What if, indeed?But that would require rubbing our eyes as a culture and waking up from the cultural blindness mentioned earlier.Before that happens, before humanity reaches that Edenic state, those of us who work for peace in our respective ways (pioneers of that state, if you will), can certainly get trained in “basic peace skills” if we aren’t already. And yet, this would leave the rest of the world in that aforementioned blindness, and we should also be doing whatever we can about that much broader and more fundamental problem. We should do what readers of this journal do, but “outside the choir,” and on a broader scale: teach peace science, its theory, its history, its practicality.Its stark contrast to the more and more widespread phenomenon among veterans and active-duty military: PTSD.In all the literature on this subject one searches in vain for the glaringly obvious lesson it’s trying to tell us: we are not made to make war. We are not violent by the core of our nature, however violent we may have become in our attitudes and behavior by our cultural conditioning.

This brings us to an important element not often well represented even in peace literature: Who are we? Of course, this is a forbiddingly profound subject and most of us are not used to thinking about even a deep question like peace at such a fundamental level. Yet here is one of the really significant advances we as a species have made even since 1968: we have by and large seen our way past the ‘exciting’ Freudian vision of human nature as innately aggressive (against others) that prevailed in the 1970’s. Scientists have lead the way out of this dark wood just as they played an unfortunate role getting us into it. See the groundbreaking work of ethologist and primatologist Frans de Waal (also cited in “The Third Harmony”), his countryman Rutger Bregman, and before them our own anthropologist Ashley Montagu, among others.

We in the West have been slow to recognize the significance of this shift not only because of the culture endlessly propagated by the mass media but because, as Norman Cousins often pointed out, we do not really have an agreed-on vision of human nature in general 𑁋 what do we actually consist of as human beings.Here Gandhi had a great advantage.He inherited the millennia-old model of the human person as body, mind, and spirit. This is not, so far, very controversial. But his culture also saw these components in a configuration of what atomic scientist Amit Goswami has called “Downward Causality.” In other words, we are primarily consciousness, or spirit: consciousness shapes mind (the individual’s consciousness, on its various levels) and mind deeply influences matter, or body. Now, the quality of consciousness is that it has no boundaries in spacetime. In other words, as physician/writer Larry Dossey points out, insofar as we are consciousness we are one.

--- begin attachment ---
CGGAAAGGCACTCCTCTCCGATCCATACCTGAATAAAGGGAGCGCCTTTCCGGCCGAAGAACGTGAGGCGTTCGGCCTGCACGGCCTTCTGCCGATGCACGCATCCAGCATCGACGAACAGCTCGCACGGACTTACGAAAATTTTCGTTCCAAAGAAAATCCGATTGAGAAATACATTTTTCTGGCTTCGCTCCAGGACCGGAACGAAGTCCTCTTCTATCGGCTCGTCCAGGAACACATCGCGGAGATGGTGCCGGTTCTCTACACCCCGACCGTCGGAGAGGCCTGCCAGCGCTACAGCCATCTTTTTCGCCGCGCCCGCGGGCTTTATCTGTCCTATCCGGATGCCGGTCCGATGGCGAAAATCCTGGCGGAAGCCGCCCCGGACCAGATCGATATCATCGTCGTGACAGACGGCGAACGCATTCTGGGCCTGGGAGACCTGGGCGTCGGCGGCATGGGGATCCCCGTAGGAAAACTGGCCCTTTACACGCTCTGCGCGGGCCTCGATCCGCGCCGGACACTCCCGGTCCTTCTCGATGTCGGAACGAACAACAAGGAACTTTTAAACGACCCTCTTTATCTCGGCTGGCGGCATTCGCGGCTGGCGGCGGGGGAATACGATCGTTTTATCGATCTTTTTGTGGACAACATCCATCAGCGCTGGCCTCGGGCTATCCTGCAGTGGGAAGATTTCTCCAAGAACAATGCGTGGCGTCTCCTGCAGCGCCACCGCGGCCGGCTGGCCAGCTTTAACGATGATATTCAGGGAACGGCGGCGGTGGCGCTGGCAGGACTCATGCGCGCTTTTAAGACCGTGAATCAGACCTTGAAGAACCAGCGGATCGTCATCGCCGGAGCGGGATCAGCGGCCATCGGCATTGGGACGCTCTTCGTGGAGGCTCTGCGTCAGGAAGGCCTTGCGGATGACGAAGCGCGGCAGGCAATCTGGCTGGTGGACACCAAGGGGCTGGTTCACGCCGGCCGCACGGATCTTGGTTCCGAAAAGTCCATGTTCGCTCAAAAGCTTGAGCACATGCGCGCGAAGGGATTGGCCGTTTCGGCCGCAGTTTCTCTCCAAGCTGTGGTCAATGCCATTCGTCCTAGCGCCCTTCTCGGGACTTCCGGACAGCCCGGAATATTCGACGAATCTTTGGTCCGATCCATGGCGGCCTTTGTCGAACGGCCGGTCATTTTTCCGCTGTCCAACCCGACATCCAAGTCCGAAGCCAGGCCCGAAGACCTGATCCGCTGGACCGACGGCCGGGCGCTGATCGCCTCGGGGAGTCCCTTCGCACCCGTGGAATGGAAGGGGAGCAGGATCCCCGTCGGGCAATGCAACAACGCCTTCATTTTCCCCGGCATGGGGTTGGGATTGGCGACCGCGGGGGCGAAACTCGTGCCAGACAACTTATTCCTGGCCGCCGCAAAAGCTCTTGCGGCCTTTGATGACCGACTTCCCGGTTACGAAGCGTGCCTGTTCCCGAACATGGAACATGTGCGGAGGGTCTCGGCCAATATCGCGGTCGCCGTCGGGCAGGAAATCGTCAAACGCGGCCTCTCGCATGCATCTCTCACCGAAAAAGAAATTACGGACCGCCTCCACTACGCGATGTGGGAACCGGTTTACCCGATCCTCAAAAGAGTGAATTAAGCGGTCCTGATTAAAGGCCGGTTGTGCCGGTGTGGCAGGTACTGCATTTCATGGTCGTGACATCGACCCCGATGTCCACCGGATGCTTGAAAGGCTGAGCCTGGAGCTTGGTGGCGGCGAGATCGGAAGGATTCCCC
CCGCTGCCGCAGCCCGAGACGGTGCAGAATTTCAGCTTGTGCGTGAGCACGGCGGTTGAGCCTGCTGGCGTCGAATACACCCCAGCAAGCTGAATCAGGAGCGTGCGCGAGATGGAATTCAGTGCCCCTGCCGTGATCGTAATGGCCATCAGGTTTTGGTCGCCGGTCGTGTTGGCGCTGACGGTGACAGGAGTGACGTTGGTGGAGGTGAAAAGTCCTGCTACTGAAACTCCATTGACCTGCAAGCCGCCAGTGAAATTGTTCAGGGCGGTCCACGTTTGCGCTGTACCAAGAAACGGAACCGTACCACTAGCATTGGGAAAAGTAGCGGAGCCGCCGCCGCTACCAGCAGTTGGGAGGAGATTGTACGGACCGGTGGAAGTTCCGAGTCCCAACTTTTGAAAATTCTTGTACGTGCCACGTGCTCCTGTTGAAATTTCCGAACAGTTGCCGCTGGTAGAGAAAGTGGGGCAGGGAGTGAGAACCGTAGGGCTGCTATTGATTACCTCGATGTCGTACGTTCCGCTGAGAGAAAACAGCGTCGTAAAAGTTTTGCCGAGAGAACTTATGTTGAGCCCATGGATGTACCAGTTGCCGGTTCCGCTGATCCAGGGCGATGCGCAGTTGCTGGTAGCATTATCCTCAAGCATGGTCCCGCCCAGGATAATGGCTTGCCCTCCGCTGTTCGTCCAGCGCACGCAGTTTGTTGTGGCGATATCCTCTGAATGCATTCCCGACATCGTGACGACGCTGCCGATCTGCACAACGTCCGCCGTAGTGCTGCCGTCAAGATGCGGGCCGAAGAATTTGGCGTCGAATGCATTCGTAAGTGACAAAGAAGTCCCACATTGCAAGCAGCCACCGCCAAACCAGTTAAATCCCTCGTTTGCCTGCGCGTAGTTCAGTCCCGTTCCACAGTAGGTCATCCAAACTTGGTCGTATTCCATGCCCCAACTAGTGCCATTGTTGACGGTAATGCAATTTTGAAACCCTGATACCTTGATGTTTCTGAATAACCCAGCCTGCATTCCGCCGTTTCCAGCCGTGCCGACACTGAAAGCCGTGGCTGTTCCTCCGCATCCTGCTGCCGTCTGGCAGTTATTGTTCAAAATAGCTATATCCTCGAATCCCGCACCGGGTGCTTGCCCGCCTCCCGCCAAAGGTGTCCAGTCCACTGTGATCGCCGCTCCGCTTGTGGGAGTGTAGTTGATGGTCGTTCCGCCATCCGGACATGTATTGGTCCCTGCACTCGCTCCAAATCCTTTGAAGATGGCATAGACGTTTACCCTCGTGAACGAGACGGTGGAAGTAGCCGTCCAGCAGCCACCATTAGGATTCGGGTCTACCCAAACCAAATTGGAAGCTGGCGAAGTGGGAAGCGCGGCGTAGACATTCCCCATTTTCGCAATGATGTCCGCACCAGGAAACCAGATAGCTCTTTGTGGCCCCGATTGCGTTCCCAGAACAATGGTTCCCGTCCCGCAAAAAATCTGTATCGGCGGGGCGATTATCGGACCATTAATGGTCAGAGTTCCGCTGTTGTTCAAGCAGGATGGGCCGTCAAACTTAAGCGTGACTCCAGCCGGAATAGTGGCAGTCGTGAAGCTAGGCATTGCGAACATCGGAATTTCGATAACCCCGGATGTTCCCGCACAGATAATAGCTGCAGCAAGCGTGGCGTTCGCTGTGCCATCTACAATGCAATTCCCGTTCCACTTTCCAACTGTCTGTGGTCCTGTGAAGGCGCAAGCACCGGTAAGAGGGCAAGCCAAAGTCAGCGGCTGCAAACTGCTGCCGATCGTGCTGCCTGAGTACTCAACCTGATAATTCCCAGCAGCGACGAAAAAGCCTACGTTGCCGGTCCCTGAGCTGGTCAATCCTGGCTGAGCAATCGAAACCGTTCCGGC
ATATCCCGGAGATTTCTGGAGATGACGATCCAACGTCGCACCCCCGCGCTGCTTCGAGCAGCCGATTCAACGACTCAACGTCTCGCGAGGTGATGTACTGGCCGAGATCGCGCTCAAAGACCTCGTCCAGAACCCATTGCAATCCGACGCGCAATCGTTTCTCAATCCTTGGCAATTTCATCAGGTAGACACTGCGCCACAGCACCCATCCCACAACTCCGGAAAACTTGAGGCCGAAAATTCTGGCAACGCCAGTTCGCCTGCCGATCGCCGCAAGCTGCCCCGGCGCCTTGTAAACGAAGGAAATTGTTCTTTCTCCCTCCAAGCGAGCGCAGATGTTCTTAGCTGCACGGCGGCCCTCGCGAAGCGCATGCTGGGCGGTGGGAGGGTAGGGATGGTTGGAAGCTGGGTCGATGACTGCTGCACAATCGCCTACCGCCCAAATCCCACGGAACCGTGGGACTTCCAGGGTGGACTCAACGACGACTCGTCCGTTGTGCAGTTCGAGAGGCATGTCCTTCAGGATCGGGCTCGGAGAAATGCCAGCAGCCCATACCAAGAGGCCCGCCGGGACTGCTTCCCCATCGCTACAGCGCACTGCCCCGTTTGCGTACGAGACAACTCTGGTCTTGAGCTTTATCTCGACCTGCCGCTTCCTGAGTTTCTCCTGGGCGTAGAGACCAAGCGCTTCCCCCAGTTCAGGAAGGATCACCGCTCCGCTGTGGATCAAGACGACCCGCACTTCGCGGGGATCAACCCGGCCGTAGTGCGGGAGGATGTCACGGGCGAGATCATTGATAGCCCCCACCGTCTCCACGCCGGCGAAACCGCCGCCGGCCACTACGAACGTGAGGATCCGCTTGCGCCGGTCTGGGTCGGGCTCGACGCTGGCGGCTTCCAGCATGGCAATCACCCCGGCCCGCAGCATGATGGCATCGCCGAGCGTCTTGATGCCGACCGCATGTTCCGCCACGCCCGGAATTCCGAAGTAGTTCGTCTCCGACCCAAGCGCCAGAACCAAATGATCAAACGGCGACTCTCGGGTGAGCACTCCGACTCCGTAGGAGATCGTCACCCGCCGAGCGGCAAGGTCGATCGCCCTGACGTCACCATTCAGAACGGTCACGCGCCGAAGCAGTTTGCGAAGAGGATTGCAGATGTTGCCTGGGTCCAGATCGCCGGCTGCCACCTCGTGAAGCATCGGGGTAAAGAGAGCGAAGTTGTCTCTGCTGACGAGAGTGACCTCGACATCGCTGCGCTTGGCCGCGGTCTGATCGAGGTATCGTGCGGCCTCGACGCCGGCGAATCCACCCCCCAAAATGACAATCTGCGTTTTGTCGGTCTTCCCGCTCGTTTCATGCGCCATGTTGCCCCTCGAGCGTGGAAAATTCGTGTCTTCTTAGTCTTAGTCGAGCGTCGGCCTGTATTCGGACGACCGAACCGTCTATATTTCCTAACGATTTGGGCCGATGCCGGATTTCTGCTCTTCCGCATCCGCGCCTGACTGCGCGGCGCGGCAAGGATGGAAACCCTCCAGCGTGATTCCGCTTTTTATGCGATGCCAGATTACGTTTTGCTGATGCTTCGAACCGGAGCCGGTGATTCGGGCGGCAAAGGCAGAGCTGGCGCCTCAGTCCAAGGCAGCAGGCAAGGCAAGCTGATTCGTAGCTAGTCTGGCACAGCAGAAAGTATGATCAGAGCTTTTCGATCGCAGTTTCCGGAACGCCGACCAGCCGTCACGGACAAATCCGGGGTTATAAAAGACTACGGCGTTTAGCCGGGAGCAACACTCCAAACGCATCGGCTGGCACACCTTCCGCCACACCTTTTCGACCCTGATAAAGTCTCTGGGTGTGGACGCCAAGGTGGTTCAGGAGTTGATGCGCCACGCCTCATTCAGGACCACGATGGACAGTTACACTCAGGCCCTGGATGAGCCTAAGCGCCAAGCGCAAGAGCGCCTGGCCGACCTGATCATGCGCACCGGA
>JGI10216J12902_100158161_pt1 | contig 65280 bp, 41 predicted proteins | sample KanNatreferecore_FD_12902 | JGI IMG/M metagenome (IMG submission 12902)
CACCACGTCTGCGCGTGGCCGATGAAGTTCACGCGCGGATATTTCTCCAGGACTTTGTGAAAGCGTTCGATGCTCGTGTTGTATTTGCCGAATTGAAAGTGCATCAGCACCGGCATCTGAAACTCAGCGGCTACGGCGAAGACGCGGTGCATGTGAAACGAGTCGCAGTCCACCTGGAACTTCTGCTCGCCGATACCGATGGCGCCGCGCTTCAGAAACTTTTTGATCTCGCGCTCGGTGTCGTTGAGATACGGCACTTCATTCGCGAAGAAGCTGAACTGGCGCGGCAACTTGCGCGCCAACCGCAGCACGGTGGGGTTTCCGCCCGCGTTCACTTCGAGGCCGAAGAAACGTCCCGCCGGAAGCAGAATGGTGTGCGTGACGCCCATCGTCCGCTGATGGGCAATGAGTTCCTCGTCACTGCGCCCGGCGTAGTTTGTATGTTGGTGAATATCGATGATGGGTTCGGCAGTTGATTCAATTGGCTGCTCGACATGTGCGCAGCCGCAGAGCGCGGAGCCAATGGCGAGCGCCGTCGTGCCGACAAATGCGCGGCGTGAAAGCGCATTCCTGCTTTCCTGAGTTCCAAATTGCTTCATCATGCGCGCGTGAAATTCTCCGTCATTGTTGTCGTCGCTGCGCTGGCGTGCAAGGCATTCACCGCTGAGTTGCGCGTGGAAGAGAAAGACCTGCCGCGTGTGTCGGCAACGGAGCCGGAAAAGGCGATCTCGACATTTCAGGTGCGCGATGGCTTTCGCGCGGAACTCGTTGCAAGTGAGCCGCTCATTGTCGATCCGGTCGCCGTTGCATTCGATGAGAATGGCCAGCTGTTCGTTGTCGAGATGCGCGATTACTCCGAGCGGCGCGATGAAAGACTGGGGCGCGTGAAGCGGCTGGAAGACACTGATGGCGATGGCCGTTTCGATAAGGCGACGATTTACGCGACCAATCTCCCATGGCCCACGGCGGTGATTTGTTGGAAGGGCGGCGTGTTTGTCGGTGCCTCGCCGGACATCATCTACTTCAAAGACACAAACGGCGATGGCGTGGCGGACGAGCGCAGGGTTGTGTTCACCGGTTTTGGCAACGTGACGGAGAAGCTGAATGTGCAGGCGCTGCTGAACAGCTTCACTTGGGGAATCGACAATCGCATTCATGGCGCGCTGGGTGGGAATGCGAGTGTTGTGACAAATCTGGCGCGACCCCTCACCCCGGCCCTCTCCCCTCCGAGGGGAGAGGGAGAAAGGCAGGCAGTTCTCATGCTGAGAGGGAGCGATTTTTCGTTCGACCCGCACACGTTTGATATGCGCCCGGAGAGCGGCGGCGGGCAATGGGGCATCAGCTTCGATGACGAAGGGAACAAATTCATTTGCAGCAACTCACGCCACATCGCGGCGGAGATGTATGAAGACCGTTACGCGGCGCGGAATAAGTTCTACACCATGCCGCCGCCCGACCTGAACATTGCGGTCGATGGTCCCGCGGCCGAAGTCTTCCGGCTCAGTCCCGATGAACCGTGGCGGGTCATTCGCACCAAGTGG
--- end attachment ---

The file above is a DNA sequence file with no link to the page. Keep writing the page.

In short: as bodies we are quite separate; as minds we can widely interact, and as consciousness we are one.

Now, it is not essential for every peace activist to buy into or even understand this inspiring vision. Fortunately!But to be familiar with it, to understand it, and be at least able to explain it, with the science behind it, would be immensely helpful for scholars in this still-young field.

Gandhi never condemned people for taking to the sword for legitimate reasons, i.e. to defend one’s honor.But he always told them, “I can show you a better way.” This is what we should share with Ukrainians today and with any people in the path of wide-scale violence: ‘defend yourself as best you can, but we can now show you a better way. If the tragedy in Ukraine shows us this we will at least have taken something from it for a safer future.


Michael Nagler, PhD, is professor emeritus of Classics and Comparative Literature at UC Berkeley, where he founded the Peace and Conflict Studies Program and taught upper-division courses on nonviolence, meditation and a seminar on the meaning of life. He is President of the Metta Center for Nonviolence and author of The Search for a Nonviolent Future, The Nonviolence Handbook, and The Third Harmony: Nonviolence and the New Story of Human Nature. Michael has spoken for the UN, the US Institute of Peace, and many academic and public venues for over forty years. He has lived at the Blue Mountain Center of Meditation’s ashram in Northern California since 1970.